DESIGN B R I EF
030 SEPTEMBER 2019
BETTER BY NATURE
Carbon fibre has opened up new opportunities to reduce cabin
weight, and in turn to reduce fuel burn and improve the
environmental impact of aviation. Can we look deeper into
carbon fibre production to make the material even ‘greener’?
A recent global climate report (IPCC Special Report on Global
Warming of 1.5°C) considers manufacturing processes which use
more CO2 than they release to be an important factor in climate
change. With this in mind the Technical University of Munich (TUM)
has begun the Green Carbon project to develop innovative
manufacturing processes for carbon-based lightweight materials.
The future, according to TUM, could be based on algae. This may
sound initially improbable, but the German Federal Ministry of
Education and Research has shown its faith in the project with
funding of around €7.1m, with further backers including Airbus
Defence and Space and Daimler AG adding a further €1.8m.
TUM boasts what it describes as a “globally unrivalled” technical
algae centre at its campus. This centre has noted fast growth in its
microalgae, which means it can actively store CO2 in the form of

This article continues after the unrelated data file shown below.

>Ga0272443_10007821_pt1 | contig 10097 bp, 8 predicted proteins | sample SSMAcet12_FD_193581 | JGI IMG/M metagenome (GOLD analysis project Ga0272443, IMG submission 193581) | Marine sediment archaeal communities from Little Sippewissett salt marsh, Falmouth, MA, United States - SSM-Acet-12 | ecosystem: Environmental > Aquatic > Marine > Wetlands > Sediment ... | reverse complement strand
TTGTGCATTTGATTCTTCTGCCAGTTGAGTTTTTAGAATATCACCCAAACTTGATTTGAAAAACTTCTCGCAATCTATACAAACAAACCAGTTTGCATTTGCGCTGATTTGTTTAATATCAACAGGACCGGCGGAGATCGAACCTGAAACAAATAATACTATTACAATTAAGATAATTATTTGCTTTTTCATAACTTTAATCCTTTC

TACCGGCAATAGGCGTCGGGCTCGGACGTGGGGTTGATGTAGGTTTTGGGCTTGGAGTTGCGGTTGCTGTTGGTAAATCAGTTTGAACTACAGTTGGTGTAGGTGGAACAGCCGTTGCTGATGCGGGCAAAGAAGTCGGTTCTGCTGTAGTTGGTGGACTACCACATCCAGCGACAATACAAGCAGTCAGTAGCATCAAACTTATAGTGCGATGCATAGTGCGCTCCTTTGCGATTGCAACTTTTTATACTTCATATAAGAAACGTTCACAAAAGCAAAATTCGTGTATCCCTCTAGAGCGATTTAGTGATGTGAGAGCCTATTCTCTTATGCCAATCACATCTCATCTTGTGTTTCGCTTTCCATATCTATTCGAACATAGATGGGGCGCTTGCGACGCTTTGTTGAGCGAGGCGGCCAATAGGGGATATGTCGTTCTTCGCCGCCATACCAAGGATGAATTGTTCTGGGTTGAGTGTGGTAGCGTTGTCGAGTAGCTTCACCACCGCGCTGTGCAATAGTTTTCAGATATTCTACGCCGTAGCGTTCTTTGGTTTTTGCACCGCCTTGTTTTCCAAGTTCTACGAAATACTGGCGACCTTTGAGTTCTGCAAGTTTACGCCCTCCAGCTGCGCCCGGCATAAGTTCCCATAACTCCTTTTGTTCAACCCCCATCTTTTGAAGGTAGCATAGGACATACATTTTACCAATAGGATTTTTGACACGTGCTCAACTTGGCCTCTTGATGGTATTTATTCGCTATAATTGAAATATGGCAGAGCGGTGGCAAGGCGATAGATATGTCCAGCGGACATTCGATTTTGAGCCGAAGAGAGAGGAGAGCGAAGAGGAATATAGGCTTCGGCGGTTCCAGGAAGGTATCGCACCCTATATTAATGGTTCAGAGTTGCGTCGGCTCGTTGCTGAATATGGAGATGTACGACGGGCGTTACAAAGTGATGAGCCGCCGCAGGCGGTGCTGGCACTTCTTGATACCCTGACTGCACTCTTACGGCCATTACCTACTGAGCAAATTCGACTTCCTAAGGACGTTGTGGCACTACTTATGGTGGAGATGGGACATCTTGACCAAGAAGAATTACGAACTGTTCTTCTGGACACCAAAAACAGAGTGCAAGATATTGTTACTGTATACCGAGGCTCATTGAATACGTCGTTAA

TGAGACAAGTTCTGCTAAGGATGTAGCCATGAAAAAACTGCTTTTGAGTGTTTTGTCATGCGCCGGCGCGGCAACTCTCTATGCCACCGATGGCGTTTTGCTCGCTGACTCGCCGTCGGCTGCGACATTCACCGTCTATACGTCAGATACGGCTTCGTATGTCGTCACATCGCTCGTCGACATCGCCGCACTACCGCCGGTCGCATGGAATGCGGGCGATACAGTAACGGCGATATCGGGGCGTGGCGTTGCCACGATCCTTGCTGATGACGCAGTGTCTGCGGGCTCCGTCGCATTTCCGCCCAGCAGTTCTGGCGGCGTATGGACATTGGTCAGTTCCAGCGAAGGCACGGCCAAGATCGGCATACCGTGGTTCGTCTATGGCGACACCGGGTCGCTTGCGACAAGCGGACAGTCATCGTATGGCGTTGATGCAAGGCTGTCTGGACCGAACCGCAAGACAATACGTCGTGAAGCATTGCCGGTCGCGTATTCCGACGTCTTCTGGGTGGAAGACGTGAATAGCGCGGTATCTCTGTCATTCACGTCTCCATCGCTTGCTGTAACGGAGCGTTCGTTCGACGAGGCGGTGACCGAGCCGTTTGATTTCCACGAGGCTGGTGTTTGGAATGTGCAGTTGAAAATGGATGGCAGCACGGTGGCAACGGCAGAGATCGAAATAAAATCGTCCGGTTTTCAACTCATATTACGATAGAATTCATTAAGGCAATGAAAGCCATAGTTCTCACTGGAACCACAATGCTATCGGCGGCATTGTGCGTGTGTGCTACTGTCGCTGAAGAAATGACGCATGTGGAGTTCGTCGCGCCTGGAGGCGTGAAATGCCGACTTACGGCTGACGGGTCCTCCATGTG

biomass, which can be used in chemical and biotechnological
processes to produce precursors for industrial processes.
For example, yeast oil can be derived from the algae sugars, and
enzymes can be used to split the yeast oil into glycerine and free
fatty acids, with the glycerine used to produce polyacrylonitrile
(PAN) fibres to yield carbon fibres in a CO2-neutral manner. The
next stage in the project is to combine plastics with carbon fibres
to produce corresponding composite materials.
According to project lead Thomas Brück, professor of synthetic
biotechnology, carbon fibres produced from algae are “absolutely
identical” to the fibres in use today and can be used in aviation.
If Prof Brück’s claims are verified, then the
lightweight carbon fibre structures found in
everything from seats to cabin monuments,
to aircraft fuselages, could become even more
environmentally sound while still being lighter
than aluminium and stronger than steel. As the
manufacturing process extracts more carbon
dioxide than it produces, the technology helps
tackle the problem of atmospheric warming.
The ‘green’ credentials of algae-sourced carbon
fibre don’t end there, as when components and
aircraft reach the end of their service life, the carbon
fibres can be stockpiled in empty coal seams, as
a carbon-neutral means of disposal.
Prof Brück believes the discovery has scope not
just to replace current manufacturing techniques,
but to massively expand them by enabling large-scale
algae plants in southern Europe and North Africa.
“The system is easily scalable to large areas,” says
Brück. “Plants which together would cover the size
of Algeria would offset all CO2 emissions from air